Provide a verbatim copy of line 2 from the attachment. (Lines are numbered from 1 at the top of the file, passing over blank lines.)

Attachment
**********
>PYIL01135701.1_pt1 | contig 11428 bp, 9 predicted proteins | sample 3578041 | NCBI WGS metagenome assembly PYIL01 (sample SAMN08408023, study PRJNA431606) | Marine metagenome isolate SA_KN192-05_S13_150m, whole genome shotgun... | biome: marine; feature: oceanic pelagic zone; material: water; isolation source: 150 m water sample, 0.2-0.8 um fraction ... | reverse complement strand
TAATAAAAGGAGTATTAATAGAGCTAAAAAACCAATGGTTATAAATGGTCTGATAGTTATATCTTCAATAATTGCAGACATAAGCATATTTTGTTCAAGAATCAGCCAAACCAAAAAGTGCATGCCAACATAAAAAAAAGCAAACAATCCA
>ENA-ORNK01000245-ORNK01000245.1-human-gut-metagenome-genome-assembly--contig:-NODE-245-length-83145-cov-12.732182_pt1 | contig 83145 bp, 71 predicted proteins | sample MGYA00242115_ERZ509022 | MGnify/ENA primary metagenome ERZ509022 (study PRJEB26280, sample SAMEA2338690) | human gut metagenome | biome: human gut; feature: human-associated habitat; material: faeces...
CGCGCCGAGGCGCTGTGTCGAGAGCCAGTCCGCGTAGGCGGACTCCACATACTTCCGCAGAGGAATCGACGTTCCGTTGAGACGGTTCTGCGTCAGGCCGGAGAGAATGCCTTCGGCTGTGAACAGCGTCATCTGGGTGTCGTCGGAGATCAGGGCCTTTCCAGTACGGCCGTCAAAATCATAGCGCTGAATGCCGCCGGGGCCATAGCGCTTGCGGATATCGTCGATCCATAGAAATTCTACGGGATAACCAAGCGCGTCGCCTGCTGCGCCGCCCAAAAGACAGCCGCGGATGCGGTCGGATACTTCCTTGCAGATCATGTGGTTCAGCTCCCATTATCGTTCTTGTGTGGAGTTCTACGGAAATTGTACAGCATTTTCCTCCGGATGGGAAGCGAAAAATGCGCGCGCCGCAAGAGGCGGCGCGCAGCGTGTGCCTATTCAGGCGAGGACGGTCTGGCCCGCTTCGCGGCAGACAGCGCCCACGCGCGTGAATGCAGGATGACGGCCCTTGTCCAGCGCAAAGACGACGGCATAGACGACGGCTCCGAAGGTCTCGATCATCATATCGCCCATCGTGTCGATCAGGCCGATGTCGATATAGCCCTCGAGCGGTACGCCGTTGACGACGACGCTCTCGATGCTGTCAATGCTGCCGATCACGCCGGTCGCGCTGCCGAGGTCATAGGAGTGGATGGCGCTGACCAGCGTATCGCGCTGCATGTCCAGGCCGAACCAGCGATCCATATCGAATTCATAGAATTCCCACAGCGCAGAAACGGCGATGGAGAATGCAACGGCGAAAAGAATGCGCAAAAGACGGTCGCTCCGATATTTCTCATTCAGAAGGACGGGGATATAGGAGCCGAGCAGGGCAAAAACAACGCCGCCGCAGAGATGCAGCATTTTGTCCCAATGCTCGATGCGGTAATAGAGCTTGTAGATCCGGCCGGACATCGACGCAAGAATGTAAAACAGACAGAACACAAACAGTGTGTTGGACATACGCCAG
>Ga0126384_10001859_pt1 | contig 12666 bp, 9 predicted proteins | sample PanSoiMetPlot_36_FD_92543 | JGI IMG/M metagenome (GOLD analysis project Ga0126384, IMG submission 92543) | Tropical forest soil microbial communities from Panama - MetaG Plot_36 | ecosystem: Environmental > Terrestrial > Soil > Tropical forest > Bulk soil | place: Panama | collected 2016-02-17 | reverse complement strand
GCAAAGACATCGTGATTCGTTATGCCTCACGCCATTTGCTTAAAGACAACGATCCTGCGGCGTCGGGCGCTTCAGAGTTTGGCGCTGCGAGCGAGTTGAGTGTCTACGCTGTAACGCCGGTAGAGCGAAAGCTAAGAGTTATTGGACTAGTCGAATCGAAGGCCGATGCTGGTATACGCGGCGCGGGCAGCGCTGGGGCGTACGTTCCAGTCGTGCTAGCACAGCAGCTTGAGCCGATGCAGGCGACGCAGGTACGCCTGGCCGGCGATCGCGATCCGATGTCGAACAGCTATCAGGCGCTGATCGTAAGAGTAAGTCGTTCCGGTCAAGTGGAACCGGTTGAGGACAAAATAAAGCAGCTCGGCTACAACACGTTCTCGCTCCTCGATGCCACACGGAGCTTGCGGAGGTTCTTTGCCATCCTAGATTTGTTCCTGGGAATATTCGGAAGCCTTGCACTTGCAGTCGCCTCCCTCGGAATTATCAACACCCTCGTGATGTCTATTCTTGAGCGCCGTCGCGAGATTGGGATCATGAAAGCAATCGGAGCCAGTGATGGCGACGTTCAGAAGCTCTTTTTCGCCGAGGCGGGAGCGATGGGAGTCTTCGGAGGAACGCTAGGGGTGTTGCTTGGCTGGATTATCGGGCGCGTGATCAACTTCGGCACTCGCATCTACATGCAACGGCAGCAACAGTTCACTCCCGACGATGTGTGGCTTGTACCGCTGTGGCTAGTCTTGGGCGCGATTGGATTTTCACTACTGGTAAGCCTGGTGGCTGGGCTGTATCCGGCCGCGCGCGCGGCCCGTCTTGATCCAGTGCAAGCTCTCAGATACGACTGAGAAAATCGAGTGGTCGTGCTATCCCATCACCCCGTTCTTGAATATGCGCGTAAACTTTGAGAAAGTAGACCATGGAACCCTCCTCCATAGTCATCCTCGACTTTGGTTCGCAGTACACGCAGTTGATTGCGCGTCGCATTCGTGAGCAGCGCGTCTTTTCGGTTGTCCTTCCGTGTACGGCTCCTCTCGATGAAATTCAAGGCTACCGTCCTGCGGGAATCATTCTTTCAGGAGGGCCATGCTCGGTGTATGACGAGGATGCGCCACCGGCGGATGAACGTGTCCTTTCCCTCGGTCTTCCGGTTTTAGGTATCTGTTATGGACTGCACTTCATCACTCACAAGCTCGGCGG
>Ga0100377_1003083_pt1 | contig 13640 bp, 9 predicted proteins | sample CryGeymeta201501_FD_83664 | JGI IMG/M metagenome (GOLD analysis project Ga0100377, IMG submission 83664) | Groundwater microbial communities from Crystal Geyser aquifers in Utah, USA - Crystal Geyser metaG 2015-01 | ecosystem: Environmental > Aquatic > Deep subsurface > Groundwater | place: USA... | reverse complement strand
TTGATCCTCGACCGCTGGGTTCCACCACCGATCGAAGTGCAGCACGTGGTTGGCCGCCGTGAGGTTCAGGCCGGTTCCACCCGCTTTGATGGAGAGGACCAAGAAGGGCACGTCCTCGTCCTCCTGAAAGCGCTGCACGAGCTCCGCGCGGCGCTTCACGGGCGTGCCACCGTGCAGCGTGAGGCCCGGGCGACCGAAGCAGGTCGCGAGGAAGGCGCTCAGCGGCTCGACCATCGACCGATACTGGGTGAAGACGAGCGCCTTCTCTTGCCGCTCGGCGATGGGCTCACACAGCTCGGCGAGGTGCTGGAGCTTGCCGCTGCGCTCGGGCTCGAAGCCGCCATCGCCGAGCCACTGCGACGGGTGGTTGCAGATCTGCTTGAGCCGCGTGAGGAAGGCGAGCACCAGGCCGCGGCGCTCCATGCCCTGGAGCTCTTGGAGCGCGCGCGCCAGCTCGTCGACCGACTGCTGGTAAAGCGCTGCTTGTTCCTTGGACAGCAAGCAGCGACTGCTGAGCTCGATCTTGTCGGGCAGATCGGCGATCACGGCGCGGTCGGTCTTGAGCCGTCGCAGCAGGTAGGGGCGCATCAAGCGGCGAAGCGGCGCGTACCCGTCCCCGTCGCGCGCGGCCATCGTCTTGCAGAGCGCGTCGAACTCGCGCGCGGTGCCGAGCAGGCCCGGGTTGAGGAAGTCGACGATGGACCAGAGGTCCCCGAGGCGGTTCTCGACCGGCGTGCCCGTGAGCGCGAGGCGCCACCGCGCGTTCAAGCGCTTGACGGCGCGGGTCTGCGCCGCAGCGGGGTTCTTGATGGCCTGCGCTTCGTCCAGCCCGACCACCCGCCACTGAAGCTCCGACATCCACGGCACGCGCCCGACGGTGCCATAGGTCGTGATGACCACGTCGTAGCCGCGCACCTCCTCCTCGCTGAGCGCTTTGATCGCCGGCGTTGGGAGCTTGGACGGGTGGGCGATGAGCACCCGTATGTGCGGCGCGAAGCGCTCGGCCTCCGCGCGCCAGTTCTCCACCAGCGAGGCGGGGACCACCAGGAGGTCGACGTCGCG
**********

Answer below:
TAATAAAAGGAGTATTAATAGAGCTAAAAAACCAATGGTTATAAATGGTCTGATAGTTATATCTTCAATAATTGCAGACATAAGCATATTTTGTTCAAGAATCAGCCAAACCAAAAAGTGCATGCCAACATAAAAAAAAGCAAACAATCCA